MacBook Kaby Lake review: Pricing, Specifications, and Features – Macworld

It’s now year three of the MacBook as we know it, and it seems that after initially being a laptop without an ecosystem, and then a laptop that we’re still getting used to, the MacBook has settled into its groove. It’s established its place in Apple’s laptop line, and it’s finally gain acceptance by the consumer.

But maybe you’re still a holdout. You’re out there, I know, still not convinced that the MacBook is a good buy. Well, I have some good news: The newest MacBook is a better buy than it has been, thanks to performance improvements by its processor and graphics upgrade. What Apple has in the MacBook is a small and light laptop that packs a nice speed punch.

Kaby Lake, graphics, SSD upgrades

The speed increase is largely due to Kaby Lake, Intel’s seventh-generation CPU. In the $1,299 MacBook (which is the model this review focuses on), you’ll find a 1.2GHz dual-core Core m3 processor with Turbo Boost up to 3.0GHz, which replaces a Skylake (Intel’s sixth generation CPU) 1.1GHz dual-core Core m3 processor with Turbo Boost up to 2.2GHz that was in the 2016 $1,299 MacBook. Apple also offers a $1,599 MacBook, which has a Kaby Lake 1.3GHz dual-core Core i5 processor with Turbo Boost up to 3.2GHz. That replaces a Skylake 1.2GHz dual-core Core m5 processor with Turbo Boost up to 2.7GHz.

macbook 2017 usbc portRoman Loyola

The MacBook has one USB-C port. Invest in a USB-C hub if you want to connect multiple devices.

The MacBook’s graphics gets an upgrade, too. It’s still an integrated graphics chip (where the graphics processor is part of the main CPU and uses part of a computer’s main memory); the Intel HD Graphics 615, to be specific. It replaces the Intel HD Graphics 515 from 2016.

To top off the speed upgrades, Apple says that the solid-state drives in all of its laptops are now 50-percent faster than before thanks to an improved hardware controller.

Benchmark results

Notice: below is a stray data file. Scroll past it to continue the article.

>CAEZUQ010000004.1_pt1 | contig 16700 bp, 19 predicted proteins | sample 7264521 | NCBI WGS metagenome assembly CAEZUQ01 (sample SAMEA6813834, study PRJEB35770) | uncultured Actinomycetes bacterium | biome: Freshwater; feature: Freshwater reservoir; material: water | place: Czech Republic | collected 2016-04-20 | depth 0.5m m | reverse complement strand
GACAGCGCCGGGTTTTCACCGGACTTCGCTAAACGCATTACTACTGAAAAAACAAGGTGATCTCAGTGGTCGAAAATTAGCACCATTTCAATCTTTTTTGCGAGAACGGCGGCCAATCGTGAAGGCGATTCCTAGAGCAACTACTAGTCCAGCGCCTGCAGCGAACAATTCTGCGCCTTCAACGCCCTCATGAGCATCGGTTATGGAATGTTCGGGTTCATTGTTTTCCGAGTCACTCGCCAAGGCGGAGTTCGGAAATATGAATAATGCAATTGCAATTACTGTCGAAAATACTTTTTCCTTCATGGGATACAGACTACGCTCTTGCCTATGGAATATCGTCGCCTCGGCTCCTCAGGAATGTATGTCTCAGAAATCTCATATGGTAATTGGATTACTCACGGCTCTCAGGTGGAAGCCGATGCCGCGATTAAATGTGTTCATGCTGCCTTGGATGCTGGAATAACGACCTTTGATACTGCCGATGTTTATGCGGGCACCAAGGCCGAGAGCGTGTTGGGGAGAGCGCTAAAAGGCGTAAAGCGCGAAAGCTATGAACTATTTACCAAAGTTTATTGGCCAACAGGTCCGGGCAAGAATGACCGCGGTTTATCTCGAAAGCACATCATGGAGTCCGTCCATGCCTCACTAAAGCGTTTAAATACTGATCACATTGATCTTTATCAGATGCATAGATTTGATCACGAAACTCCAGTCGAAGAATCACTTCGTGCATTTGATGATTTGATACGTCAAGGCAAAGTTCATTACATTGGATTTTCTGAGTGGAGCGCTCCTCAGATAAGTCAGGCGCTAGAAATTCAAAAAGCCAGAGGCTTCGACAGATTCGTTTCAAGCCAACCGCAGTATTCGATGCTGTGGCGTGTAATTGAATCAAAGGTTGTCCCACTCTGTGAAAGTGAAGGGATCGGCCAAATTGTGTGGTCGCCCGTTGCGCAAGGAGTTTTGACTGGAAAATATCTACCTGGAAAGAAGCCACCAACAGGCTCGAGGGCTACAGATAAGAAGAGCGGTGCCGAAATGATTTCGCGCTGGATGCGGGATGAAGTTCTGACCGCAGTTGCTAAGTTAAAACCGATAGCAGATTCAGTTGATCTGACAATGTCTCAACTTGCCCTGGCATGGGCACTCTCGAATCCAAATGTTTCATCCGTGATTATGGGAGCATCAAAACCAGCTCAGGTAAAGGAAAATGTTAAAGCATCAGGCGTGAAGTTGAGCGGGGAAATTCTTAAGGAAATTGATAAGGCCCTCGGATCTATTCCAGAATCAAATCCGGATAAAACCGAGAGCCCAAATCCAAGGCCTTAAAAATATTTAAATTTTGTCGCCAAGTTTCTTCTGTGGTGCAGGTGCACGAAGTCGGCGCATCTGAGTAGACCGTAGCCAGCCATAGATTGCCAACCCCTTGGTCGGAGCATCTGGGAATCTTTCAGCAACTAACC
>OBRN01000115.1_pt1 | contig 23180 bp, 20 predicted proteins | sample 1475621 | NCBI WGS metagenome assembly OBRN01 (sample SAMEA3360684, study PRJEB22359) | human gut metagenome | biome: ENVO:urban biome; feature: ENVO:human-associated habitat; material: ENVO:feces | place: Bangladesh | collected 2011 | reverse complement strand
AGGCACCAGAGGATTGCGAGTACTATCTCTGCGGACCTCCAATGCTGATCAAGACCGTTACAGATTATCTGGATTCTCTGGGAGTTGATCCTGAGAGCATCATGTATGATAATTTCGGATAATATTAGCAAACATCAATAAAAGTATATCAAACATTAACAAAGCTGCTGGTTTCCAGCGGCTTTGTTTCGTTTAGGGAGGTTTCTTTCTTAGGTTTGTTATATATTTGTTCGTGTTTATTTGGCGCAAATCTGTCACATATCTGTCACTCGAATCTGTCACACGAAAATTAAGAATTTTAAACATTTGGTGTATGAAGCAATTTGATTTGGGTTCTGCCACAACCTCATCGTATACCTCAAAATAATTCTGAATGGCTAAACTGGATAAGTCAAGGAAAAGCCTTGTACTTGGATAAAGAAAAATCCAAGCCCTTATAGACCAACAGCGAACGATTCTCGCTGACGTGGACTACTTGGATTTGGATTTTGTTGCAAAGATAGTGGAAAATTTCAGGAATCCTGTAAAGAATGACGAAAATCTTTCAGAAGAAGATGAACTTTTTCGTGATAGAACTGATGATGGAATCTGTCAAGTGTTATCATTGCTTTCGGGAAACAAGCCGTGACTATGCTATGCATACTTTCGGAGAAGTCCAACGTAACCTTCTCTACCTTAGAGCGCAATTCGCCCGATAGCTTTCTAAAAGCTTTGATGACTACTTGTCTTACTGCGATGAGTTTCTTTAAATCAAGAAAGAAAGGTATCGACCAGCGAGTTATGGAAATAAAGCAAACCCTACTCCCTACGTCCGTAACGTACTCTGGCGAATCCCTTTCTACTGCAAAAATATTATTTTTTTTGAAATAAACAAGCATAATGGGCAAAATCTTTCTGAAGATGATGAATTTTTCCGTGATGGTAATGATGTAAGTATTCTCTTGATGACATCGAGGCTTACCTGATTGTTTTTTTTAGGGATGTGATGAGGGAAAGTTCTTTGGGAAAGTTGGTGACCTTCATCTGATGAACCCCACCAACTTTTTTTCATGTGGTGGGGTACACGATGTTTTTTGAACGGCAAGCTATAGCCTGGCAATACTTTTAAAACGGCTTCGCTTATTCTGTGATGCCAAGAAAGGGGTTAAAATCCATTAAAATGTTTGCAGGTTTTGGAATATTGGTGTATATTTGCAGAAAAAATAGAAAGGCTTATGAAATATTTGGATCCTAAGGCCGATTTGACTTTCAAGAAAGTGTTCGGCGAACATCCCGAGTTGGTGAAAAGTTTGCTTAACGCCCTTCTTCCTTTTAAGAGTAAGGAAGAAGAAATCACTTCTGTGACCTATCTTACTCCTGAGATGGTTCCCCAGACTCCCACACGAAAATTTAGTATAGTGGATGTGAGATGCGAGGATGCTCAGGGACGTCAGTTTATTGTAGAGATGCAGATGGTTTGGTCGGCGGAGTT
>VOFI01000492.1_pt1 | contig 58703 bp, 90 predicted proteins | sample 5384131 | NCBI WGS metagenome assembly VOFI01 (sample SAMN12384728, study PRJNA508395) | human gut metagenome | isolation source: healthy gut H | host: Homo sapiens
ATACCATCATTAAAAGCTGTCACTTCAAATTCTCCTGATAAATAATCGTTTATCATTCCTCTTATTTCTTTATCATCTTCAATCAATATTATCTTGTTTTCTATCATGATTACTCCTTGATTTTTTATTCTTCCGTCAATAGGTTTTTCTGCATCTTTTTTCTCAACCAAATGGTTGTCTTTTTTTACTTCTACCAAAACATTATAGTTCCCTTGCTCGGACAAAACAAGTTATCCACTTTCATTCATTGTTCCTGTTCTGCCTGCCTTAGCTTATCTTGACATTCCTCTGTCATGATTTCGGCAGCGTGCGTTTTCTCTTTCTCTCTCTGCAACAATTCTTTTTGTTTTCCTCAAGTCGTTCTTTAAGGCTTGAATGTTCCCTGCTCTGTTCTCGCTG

In order to see how much the speed of the 2017 MacBook has improved, we ran a set of benchmarks and compared the results to the previous MacBooks. We also include a new 2017 13-inch 2.3GHz Core i5 MacBook Pro—the model that sells for $1,299 and does not have a Touch Bar, like other MacBook Pros.

Geekbench 64-bit Single-Core and Multi-Core CPU Test

macbook 2107 geekbench cpu IDG

Results are scores. Longer bars/higher scores are better. Click to enlarge.

The Geekbench 4 64-bit Single-Core test gauges the computer’s performance with CPU intensive tasks that require only a single processing core, like using a web browser, a spreadsheet, a text editor, or email. In this test, the $1,299 MacBook, with its Kaby Lake 1.2GHz dual-core Core m3 processor, surpassed the 2016 and 2015 MacBooks, to no one’s surprise. But what might be surprising is by how much. The new MacBook is a whopping 28 percent faster than the 2016 1.2GHz Core m5 MacBook. Against the 2015 1.1GHz Core M MacBook, the new MacBook left the old one in the dust, with a 63 percent improvement. As expected, the new $1,299 13-inch MacBook Pro was faster that the new MacBook, but only by 10 percent.

To see how a processor handles multi-core tasks, like those performed by pro-level apps, we used the Geekbench 64-bit Multi-Core test. Again, we saw a significant speed gain by the new $1,299 Kaby Lake MacBook—compared to last year’s 2016 1.2GHz Core m5 MacBook, the new MacBook was 21 percent faster. The speed improvement compared to the 2015 1.1GHz Core M MacBook is definitely something to brag about: a juicy 67 percent.

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